When we build our application or library, we often use external packages which provide many kinds of features and are often battle tested and popular. Especially there are a lot of open source libraries made by independent developers. For instance, we can use libraries to perform single sign on authentication, to manage browser history states or to access remote API of other web application. In fact our project might consist of even hundreds of such dependencies.
Today is release date of new long term supported Ubuntu. There will be much improvements for people switching from 16.04 version. The new 18.04 is quite similar to shortly supported 17.10. The user interface is much more clean and modern than previous one, thus installing custom theme might not be necessary for those visual purists like me:). Of course when talking about any Linux release, the login screen must be mentioned! The one in new Ubuntu requires us to slide it to see actual credentials inputs. Might be good for some mobile devices, but on laptops with mouse or touchpad it's a bit overkill.
Upgrading from 17.10 went smooth almost till the end on beta version, then some error appeared. However upgrade was successful. The system runs fast even on older laptop, especially after disabling animations. There servers will need to be upgraded to new release too, but that's the whole different story.
To upgrade to stable version use this console command:
And follow instructions. Lot of packages will be downloaded, upgraded and some will be removed. It is recommended to review those. Also all custom apt sources lists will be disabled. Use Y PPA Manager for easier migrations of sources lists.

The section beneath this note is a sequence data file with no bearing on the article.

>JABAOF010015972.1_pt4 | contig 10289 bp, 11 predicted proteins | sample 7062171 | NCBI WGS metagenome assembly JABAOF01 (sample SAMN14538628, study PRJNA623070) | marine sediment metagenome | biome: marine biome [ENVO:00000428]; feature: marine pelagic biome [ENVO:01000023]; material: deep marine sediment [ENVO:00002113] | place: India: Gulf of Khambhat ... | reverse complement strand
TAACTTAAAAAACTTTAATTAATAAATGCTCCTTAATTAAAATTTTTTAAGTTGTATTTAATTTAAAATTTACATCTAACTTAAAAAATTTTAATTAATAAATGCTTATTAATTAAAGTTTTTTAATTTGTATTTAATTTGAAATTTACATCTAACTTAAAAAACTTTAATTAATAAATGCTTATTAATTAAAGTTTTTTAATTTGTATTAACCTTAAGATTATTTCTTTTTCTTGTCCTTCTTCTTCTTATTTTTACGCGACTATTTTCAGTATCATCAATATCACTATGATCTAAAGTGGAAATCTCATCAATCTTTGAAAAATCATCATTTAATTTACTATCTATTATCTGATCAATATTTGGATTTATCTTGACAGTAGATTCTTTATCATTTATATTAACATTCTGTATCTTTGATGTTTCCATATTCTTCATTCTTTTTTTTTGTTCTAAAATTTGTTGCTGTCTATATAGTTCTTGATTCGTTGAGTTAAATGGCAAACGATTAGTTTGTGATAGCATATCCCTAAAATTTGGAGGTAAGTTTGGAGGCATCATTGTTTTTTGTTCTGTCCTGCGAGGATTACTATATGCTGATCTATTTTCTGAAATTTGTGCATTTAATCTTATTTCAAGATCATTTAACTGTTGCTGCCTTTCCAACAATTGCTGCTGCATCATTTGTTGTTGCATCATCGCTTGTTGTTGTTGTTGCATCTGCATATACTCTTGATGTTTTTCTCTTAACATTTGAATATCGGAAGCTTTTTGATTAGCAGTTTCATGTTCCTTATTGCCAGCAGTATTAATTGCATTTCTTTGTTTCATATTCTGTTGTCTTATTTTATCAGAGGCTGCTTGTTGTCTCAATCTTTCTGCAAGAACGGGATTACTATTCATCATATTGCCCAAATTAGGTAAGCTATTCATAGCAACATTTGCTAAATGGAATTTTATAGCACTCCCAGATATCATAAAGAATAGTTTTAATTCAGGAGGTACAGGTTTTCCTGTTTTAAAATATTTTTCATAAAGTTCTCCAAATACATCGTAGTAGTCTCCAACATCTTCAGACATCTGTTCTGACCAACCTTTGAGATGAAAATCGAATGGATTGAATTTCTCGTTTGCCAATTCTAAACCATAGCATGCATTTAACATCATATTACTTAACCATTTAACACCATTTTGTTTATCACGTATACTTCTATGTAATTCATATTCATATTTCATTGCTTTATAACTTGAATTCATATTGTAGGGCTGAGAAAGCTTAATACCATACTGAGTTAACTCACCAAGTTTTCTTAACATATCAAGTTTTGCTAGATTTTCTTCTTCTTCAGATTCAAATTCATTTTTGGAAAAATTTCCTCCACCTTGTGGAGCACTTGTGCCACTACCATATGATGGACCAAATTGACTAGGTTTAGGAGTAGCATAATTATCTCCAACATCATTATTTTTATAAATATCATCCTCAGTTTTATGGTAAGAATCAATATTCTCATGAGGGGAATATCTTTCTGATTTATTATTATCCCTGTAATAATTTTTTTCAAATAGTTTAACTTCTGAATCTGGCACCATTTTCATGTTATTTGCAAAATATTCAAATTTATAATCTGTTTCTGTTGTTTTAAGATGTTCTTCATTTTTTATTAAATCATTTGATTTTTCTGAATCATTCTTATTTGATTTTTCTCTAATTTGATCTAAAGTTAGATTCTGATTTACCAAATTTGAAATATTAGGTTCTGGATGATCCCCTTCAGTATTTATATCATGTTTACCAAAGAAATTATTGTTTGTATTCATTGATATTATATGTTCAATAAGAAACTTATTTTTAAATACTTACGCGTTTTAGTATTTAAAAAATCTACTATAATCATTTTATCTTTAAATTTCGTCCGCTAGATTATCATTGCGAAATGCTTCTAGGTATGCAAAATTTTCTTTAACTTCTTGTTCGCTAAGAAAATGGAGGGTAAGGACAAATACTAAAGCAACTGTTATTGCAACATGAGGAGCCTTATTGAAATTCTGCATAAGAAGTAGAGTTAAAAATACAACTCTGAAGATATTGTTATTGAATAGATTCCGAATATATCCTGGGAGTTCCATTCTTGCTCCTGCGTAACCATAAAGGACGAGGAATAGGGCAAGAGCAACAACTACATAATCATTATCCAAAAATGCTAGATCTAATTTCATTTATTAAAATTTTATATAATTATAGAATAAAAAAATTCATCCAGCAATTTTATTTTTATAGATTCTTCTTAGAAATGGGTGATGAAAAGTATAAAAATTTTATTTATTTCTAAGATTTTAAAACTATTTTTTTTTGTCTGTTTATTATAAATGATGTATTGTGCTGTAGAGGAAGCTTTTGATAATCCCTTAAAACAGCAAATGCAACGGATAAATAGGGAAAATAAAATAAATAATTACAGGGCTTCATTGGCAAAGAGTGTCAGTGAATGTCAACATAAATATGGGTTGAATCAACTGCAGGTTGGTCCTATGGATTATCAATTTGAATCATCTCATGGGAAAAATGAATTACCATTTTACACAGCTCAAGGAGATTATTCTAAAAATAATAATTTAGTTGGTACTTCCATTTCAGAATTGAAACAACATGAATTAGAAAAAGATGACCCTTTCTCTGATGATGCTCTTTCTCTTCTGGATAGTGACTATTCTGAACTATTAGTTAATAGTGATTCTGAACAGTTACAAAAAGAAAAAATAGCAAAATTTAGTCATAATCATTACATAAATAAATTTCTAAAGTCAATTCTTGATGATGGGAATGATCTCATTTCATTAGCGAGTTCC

To install Y PPA Manager add it's repository first, than update and install:
sudo add-apt-repository ppa:webupd8team/y-ppa-manager
sudo apt update
sudo apt install y-ppa-manager
Then choose Advanced and use Re-enable working PPAs after Ubuntu upgrade. This will enable whatever works now. You can try to run it later again when other sources lists get's updated.
There are cases, there User Interface state might depend on various factors. Or in our tests there might be case where button can be toggled or might get activated by remote action.
The first solution one might think of is to conditionally invoke action on element. Depending whether it is visible or not.
When using tooltips on buttons which have dropdown menus, the tooltip might not disappear as we would like to, leaving it visible. This might even block user action. To avoid this issue, tooltip need to be hidden when dropdown is shown. But it turned out that it is not enough, as it might pop up again. Also when dropdown is closed by another click, tooltips still might be left visible.
It turned out that tooltip must be hidden on events:
- Dropdown shown
- Dropdown hidden
- Mouse entering dropdown menu